In announcements that have been largely covered only by the business media, a series of drug makers including Eli Lilly and Co, Novartis and Abbvie Inc are scaling back their operations in Russia as part of the sanctioning of the country for its invasion of Ukraine.
Eli Lilly and Co, for instance, said it would continue to supply critical medicines for the treatment of cancer and diabetes, but will halt “non-essential” products, Reuters said this week.
AbbVie, which owns the celebrated wrinkle treatment Botox, said it has temporarily suspended operations for all its aesthetics products in the country.
Who in Russia might be affected particularly by that latest development? Perhaps Vladimir Putin himself, the man whose decision to invade Ukraine last month triggered an unprecedented array of sanctions from many Western nations.
As The Daily Beast reminded its readers, the 69-year-old Russian leader has long been reported to be a user of Botox and he may be about to be cut off from his supply.
A decade ago, a piece in The Guardian covered the rumours circulating on social media about the Russian leader’s use of the product.
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Ironically, it said those rumours started after a visit to Kyiv in October 2011 when he was serving as Russia’s prime minister, “when he showed up to a meeting sporting a massive blue-and-yellow bruise around his eye”, and bloggers across Russia decided it had to be the result of Botox injections.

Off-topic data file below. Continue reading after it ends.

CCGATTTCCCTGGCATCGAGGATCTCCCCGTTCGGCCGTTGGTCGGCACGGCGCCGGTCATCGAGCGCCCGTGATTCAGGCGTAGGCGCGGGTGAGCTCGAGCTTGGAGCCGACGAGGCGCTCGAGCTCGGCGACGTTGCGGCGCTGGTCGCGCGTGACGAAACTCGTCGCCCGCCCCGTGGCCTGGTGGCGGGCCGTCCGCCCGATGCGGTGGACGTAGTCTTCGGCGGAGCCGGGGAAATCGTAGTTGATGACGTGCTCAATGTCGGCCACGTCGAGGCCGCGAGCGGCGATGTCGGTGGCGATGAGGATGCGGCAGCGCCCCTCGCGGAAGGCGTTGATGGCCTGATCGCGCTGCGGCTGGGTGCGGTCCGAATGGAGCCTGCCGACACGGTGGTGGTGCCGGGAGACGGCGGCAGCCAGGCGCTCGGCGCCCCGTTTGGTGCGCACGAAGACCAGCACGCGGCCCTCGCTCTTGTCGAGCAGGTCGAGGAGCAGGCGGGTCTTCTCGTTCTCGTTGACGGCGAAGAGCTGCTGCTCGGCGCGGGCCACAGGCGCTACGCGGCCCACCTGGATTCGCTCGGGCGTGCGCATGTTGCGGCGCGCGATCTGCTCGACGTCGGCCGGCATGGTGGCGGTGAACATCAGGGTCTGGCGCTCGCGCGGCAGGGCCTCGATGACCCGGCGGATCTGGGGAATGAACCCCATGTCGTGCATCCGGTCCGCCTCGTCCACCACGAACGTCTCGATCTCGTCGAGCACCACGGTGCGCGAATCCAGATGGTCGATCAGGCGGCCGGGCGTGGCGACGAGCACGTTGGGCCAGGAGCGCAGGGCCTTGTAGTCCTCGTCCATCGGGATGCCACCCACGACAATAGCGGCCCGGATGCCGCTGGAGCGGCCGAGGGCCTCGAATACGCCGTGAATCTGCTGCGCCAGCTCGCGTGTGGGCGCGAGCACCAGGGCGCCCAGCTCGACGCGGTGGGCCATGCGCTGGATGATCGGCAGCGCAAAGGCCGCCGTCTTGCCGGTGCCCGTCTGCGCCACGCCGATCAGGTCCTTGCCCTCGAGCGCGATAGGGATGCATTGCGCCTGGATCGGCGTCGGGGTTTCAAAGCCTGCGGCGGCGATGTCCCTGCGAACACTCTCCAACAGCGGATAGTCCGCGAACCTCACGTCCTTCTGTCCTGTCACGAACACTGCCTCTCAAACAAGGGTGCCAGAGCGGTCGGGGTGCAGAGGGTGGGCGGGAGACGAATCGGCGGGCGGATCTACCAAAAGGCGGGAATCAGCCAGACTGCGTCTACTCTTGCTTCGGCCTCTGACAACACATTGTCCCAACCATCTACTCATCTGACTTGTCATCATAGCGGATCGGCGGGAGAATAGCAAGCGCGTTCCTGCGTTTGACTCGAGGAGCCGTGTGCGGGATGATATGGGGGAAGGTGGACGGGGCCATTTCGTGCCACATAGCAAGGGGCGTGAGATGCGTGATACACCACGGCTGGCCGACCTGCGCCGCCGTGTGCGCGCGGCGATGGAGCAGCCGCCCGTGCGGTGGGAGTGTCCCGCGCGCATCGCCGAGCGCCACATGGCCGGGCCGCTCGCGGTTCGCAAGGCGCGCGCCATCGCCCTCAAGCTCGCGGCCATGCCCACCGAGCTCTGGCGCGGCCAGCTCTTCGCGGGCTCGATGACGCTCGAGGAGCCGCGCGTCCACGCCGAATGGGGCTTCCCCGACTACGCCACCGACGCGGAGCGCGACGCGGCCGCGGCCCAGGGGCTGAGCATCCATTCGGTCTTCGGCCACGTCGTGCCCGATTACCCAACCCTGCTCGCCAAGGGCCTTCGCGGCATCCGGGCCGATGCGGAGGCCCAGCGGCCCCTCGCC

Such was the clamour, Mr Putin’s spokesman was forced to issue denials. “It’s probably just how the light fell. The prime minister is tired,” he said.
It added that Russia’s New Times magazine had covered the subject earlier in the year with an article headlined “What has happened with Putin’s face?”
It said that four plastic surgeons the magazine interviewed claimed the Russian leader had probably had cosmetic surgery and it was likely that he had undergone Botox injections in his forehead.
There was no immediate response to questions from The Independent from Russia’s UN mission in New York, its embassy in Washington DC, or its foreign ministry in Moscow.
Abbvie Inc, which is based in Illinois, also did not immediately respond to questions as to whether its suspension of sales in Russia was intended to specifically impact Mr Putin.
In a statement on its website the company said: “Our thoughts are with the people of Ukraine and those affected across the region. As a global biopharmaceutical company, we have a responsibility to patients who depend on our medicines.
“We are committed to ensuring our patients in Ukraine, Russia, and throughout the region continue to have access to our essential and life-saving medicines.”
It added: “As the tragic events continue to unfold in Ukraine, AbbVie has temporarily suspended operations for all our aesthetics products in Russia.”